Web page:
A rainbow display of espadrilles had us pausing at Casa Hernanz. But Madrid is full of fashionable shoes at reasonable prices, so we pressed on to the Royal Palace with its sweeping hilltop views. Rather than rattle around in its vast spaces, the Spanish royals now live in more discreet palaces.

When lunch swung round, we snapped open starched napkins at Cafe de Oriente overlooking the palace gardens. It was 2.30pm, we were easing into Madrid's rhythm. And as it's the main meal of the Spanish day, we succumbed to delectable dishes and wines, at the end of which we embraced the idea of the siesta like old hands.

However, the afternoon nap was scratched in favour of The Prado, Madrid's treasure house of paintings by Spanish and other European masters. And during our too-short stay, time would be found to visit the Thyssen Bornemisza gallery, with its magnificent private collection ceded to Spain, and the Reina Sofia gallery of 20th-century art.

And then another night was upon us, starting in Las Maceira, a packed Galician restaurant in which patrons couldn't get enough of the polbo a feira (octopus) and the fish-rich cuisine of the northern Spanish region. We stoked up on Galicia's albarino wine and noisy cheer before transferring to Las Palmas, a packed flamenco dance venue.

I managed to walk off this second night's indulgence by lunchtime the next day, thanks to Ana Chacon, a high-energy shopping guide who steered us from haute couture to more modestly priced fashions.

In Calle Serrano, Madrid's "Golden Mile" of top-drawer fashion, I drooled over an Angel Schlesser dress and stratospherically priced Manolo Blahnik shoes.

But Ana had promised earthier prices on the ornate shopping street Gran Via, the streets leading from it to Puerto del Sol and in the colourful lanes of nearby La Chueca, home to Madrid's gay community.

And nowhere are goods cheaper than at El Rastro, Madrid's Sunday market. As Sunday was my last day in Madrid, friends Sofia and Nekane and I plunged into its riot of colour. At 10am, El Rastro's tapas and canas (lemon-infused beer) places were bursting with patrons. "On Saturday nights some people don't bother to go to bed," laughed Sofia.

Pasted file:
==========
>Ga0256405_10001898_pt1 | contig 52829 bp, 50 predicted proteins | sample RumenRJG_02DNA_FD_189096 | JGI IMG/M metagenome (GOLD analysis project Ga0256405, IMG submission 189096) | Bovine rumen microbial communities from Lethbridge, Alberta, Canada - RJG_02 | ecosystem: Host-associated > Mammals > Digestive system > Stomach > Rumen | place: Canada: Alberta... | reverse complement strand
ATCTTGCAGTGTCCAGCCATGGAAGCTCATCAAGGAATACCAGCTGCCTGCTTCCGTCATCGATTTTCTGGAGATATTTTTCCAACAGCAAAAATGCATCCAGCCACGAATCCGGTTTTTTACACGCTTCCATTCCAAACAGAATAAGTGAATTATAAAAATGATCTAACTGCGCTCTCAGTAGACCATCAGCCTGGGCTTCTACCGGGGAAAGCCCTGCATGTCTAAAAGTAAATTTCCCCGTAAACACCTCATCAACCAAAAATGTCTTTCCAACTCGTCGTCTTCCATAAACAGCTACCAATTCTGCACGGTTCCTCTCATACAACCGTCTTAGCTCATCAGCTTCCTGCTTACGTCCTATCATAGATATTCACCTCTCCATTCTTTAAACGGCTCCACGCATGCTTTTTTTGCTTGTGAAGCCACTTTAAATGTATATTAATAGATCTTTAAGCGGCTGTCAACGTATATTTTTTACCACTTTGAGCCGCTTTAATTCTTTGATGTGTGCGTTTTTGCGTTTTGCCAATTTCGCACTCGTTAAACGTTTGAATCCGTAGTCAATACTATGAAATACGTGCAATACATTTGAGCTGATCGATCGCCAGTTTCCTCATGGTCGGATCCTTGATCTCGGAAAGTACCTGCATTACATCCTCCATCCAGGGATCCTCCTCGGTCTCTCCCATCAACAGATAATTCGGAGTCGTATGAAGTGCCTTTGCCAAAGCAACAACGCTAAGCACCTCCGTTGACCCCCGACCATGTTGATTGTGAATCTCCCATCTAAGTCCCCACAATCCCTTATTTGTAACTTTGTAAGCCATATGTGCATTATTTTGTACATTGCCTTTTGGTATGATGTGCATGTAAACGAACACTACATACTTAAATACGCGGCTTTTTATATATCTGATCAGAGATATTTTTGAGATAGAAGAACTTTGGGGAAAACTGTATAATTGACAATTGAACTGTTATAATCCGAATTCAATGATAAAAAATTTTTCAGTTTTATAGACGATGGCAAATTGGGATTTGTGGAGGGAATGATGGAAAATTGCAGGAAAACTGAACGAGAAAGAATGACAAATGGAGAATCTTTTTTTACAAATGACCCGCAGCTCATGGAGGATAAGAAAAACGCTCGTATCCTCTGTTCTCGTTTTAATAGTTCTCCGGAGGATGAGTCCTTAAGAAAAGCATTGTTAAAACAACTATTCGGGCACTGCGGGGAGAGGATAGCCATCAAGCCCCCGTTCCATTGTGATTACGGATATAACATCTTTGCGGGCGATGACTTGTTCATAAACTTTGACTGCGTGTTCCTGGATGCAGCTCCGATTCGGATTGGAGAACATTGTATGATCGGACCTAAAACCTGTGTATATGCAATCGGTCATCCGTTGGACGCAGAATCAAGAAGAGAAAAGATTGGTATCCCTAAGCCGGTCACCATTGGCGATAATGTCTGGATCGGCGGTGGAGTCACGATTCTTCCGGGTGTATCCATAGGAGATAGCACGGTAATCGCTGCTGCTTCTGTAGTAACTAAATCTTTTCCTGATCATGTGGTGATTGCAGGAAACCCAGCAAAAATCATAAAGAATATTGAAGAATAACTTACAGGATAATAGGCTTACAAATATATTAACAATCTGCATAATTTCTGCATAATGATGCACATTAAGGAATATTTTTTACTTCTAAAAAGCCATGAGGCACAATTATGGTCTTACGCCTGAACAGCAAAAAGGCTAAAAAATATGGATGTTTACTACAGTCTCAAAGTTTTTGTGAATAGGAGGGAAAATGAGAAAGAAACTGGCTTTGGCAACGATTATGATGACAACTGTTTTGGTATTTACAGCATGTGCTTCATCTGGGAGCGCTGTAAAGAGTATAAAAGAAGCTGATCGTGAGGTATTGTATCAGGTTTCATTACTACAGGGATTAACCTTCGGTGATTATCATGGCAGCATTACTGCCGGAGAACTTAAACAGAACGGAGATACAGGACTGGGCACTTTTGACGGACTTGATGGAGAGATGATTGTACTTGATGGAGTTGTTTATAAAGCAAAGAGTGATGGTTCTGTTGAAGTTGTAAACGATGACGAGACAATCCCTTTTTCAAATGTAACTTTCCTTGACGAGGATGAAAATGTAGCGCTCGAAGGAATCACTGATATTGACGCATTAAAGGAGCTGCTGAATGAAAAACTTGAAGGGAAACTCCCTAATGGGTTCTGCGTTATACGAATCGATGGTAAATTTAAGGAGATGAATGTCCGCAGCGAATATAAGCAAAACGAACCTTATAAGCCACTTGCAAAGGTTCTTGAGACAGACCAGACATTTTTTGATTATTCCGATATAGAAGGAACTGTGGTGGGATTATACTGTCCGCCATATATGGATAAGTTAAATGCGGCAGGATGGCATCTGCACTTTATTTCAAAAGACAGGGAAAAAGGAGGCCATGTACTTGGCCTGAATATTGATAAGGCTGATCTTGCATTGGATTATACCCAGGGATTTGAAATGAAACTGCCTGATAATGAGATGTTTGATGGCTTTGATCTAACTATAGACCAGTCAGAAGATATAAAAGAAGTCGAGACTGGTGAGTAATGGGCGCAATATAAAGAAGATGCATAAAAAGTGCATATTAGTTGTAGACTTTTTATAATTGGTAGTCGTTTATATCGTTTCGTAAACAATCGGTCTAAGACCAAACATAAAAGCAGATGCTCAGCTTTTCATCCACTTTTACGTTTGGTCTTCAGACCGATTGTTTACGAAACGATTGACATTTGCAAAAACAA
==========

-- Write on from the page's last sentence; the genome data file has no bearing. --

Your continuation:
They come here from the neighbouring Cava Baja tapas bars and from Lavapies, where Muslim, African and East European inhabitants warm up the nights with exotic music and cuisine.

The girls had to yank me away from El Rastro. "You have to see Castellana and El Retiro before you leave," said Nekane. Sporting my newly bought knock-off sunnies in the sierra sunlight, I was whipped off to Castellana, the commercial heart of Madrid, where contemporary skyscrapers vie for attention.

And then back into the centre for a Madrid swansong in El Retiro. Madrilenos were out in force in their magnificent, 140ha park of landscaped gardens, lawns, lakes, sculptures and exquisite crystal palace.

Lovers wandered along forested paths, families rowed boats, people danced to the music of buskers and fortunes were told. We sat beside the lake with slices of melt-in-the-mouth omelet and glasses of wine and toasted the scene. "You need to come back," smiled Sofia. I drank to that.

FACT FILE

Emirates' four daily flights from New Zealand connect at Dubai with the airline's daily service direct to Madrid and 24 other gateways in Europe. Earlybird return fares to Madrid are now available from $2156 for economy class and $7656 for business class, inclusive of all taxes. Various conditions and travel periods apply.

Visit the National Tourist Office of Spain's website at spain.info

Susan Buckland travelled to Madrid courtesy of Emirates airlines and the National Tourist Office of Spain.

- NZ Herald